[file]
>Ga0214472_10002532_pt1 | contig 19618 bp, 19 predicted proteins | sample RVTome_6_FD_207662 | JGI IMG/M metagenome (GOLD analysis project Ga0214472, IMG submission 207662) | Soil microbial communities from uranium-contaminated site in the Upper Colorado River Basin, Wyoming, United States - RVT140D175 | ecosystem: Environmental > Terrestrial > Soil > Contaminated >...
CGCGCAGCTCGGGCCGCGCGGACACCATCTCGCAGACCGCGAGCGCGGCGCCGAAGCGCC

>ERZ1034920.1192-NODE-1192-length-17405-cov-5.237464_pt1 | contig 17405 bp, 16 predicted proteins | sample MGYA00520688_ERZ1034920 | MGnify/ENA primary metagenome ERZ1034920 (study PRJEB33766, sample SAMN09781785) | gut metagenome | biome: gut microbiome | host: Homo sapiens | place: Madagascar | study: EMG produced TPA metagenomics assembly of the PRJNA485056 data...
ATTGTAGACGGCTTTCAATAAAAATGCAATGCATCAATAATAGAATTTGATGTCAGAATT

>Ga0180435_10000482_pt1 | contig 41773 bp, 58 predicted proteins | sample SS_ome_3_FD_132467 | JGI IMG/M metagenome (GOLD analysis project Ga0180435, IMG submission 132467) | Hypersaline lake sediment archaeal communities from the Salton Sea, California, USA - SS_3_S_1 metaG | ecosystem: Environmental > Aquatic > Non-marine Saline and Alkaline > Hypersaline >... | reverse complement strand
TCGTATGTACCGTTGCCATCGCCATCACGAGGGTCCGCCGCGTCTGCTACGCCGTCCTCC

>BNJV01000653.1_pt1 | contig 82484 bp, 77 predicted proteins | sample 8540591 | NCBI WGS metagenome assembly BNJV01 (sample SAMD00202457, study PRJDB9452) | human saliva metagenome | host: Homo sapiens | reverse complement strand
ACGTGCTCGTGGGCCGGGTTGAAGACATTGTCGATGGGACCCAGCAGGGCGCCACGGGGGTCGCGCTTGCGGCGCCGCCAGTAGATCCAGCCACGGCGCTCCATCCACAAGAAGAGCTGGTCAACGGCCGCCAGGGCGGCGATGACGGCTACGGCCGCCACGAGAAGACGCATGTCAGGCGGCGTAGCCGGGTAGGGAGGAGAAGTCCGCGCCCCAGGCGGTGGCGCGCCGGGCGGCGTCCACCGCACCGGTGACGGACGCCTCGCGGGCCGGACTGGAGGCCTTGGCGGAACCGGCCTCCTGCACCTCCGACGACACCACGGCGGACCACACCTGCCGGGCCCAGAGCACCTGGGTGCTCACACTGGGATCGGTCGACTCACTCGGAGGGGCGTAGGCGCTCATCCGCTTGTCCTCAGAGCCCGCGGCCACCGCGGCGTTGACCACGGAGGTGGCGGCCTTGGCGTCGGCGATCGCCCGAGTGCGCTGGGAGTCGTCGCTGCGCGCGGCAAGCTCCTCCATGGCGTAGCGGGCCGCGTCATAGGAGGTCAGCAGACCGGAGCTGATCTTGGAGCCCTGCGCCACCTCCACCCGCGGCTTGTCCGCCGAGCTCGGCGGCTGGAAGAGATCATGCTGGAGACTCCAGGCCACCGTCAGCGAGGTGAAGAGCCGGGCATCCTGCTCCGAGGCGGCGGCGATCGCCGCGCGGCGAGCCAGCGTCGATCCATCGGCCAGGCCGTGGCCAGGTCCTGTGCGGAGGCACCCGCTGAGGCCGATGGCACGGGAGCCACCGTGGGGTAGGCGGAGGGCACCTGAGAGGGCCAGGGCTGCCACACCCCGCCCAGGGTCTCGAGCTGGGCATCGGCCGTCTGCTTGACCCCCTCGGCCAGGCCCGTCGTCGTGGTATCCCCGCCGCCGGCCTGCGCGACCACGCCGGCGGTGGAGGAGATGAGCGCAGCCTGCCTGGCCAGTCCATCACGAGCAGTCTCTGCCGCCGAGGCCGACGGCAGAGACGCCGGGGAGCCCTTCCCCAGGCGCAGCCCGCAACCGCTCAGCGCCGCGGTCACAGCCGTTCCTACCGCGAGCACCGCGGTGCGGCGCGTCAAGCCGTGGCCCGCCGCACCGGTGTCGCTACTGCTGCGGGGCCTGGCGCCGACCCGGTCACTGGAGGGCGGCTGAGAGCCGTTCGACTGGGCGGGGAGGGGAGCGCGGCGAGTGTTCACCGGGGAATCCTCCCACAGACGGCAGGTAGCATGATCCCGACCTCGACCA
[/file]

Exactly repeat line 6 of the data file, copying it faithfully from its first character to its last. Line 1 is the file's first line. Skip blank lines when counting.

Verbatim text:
TCGTATGTACCGTTGCCATCGCCATCACGAGGGTCCGCCGCGTCTGCTACGCCGTCCTCC